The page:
Random and not so random musings from a 5th generation NE Missourian who became a 1st generation Episcopalian. Let the good times roll!

Well, this week's Gospel was the story of Zaccheus. Once you can get the Sunday School song out of your head, there is actually a lot of meat in that story. First of all, you have to think about EXACTLY why Zaccheus might have gotten up in that sycamore tree...

Why do I like driving a pickup truck? Because I like sitting above the bulk of the cars. Not because I want to be “bigger” but because I want to see a bigger picture. I like being able to see over little cars and see more of the road.

Then there’s the distance issue. Why is it psychologically easier for bomber pilots to drop their load on a city full of civilians than it is for an infantryman to kill an enemy bare handed? Because the bomber pilot is further removed from the blood and gore and the reality of it.

So think about this. Here’s a little short fart that no one likes. No one is going to offer to let him get in front of them to see what’s going on. So he can accomplish two things by getting up in that tree:

1. He can see a bigger picture. He can see what people are doing up the road with Jesus. He can get a better overview of what this is all about.

2. He can distance himself a little from the reality of his here and now—that those people down there don’t like him. He can think about that Jesus guy more clearly because he is not having to deal with every push, every shove down there that constantly reminds him he’s a jerk and that these people don’t like him. He can divorce himself a little from the everyday pain that might cause.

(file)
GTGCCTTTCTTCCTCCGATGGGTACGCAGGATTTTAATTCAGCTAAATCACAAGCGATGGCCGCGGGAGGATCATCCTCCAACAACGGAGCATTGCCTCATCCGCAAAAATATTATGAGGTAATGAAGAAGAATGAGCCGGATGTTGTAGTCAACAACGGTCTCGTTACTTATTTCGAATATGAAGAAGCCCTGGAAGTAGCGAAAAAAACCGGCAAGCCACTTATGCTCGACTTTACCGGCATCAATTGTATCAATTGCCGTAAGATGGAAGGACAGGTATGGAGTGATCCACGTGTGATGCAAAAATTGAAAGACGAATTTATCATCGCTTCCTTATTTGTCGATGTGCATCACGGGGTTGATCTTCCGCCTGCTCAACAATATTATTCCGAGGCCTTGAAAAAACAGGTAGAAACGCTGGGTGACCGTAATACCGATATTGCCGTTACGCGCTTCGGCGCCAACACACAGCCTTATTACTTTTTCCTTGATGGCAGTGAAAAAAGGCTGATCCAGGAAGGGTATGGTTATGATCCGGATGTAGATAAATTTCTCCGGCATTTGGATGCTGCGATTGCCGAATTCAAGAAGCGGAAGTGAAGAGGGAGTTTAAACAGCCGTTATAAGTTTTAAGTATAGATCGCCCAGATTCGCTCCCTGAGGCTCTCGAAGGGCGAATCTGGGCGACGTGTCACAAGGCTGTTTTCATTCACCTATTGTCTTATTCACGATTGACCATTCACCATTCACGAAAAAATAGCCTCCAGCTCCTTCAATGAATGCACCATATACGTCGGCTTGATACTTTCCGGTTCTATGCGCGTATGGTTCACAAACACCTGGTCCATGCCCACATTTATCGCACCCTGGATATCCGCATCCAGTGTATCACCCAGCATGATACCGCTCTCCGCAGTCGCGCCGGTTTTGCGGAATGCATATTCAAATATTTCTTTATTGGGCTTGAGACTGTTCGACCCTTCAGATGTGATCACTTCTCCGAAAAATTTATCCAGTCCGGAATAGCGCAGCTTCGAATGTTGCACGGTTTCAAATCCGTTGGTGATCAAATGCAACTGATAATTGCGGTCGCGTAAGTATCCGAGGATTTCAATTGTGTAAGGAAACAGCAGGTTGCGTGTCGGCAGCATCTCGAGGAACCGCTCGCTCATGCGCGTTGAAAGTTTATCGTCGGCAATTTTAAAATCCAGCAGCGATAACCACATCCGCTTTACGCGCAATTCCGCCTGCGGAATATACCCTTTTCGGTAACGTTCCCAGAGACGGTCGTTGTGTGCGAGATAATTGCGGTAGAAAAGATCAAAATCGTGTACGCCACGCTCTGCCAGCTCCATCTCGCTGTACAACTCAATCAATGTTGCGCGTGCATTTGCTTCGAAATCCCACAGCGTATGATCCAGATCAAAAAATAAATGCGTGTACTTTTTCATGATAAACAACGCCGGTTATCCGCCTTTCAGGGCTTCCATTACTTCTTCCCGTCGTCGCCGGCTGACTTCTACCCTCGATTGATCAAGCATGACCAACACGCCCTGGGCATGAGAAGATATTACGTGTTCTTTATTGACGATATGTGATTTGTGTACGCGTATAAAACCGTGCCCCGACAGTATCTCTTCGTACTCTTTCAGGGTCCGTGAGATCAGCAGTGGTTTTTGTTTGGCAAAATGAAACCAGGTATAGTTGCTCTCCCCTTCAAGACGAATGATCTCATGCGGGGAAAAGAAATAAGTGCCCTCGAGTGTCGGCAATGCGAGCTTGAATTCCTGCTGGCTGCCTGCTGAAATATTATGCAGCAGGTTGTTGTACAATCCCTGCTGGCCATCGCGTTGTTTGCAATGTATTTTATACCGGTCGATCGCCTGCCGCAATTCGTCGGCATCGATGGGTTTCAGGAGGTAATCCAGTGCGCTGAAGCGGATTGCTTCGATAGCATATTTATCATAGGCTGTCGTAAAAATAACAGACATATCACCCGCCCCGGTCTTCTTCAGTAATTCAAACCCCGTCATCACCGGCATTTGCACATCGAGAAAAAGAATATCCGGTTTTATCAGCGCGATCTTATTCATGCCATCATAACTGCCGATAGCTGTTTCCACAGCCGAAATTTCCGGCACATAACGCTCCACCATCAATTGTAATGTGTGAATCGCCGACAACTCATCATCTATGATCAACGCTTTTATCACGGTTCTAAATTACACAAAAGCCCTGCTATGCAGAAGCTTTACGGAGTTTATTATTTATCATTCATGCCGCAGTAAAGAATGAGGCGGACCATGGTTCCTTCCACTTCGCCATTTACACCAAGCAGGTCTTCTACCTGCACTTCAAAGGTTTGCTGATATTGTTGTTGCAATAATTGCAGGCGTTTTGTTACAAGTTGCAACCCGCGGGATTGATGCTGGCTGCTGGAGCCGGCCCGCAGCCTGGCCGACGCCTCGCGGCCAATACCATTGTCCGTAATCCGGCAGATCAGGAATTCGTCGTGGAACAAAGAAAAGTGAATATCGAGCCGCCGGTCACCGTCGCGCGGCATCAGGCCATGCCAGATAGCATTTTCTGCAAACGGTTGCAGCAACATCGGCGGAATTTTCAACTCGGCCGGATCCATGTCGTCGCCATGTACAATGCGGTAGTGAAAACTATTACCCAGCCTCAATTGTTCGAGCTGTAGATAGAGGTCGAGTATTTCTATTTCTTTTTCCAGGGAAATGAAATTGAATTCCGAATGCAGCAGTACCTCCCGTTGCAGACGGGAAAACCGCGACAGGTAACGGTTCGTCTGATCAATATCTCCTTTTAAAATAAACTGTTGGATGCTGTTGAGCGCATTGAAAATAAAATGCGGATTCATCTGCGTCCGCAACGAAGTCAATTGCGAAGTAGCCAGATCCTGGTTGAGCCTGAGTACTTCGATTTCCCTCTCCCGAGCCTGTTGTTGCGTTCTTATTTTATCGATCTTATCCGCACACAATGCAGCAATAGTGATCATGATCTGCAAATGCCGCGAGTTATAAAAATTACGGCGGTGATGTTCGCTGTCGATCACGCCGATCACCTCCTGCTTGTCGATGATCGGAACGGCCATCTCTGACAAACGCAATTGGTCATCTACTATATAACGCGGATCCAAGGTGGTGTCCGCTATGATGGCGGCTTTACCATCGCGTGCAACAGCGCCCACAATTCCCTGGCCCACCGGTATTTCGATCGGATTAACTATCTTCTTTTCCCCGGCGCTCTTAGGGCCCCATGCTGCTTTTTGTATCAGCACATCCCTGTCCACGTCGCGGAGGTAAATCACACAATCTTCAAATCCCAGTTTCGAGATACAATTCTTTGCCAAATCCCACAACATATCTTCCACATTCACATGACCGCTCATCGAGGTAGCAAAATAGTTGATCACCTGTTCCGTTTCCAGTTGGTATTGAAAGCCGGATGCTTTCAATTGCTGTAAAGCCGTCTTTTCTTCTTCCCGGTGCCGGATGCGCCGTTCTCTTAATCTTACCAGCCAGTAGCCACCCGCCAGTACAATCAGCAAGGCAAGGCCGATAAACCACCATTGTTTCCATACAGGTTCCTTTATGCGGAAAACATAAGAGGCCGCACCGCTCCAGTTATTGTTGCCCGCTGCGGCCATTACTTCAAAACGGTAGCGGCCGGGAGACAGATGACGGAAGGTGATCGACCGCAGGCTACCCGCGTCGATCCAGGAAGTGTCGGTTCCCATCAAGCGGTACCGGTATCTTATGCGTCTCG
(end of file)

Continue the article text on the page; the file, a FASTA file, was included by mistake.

Sometimes to see the big picture, you have to take yourself out of the reality of pain that enmeshes you. You have to remember what it feels like to not have a constant irritation in your day. You have to be “above” it to see it all. We all do that in a lot of ways, sometimes with physical height, sometimes with darkness, sometimes with solitude, sometimes with activity. All of these things can take us to a place “beyond hurting.”

I have to admit I am a height junkie and a “wide open spaces” junkie. One of the things I like about my property is that I live on the “prairie” side of Highway 63 but my hunting timber is on the “hilly” side of 63. Highway 63 as it runs north of Jefferson City is more or less located on a natural divide in the state—the Grand Divide. Everything west of 63 drains to the Missouri River, and everything east of 63 drains to the Mississippi River. West of 63 consists mostly of rolling hills with some relatively high terrain in the state. East of 63 consists mostly of “flatlands.”

I think what I like about heights is that it makes everything below you small. It makes your irritants smaller. It makes what bugs you more inconsequential. It allows you to see beyond obstacles. About two years ago, I visited Gettysburg. Anything you ever read about that battle talks about “the advantage of the high ground.” Spiritually, I think this is true in both a physical sense, and in a moral sense. In the physical sense, seeing “over” and “beyond” a patch of ground makes the rough spots in the ground more inconsequential. When you can keep yourself on the moral high ground (I hate the word “moral”, it sounds so Holy Joe-ish, but I don’t know what else to do), you can more easily weather the potholes in your life. Even if the outcome is not what you wanted or is not all that great, you can weather it better because you did not add more baggage to your own feelings of being an impostor.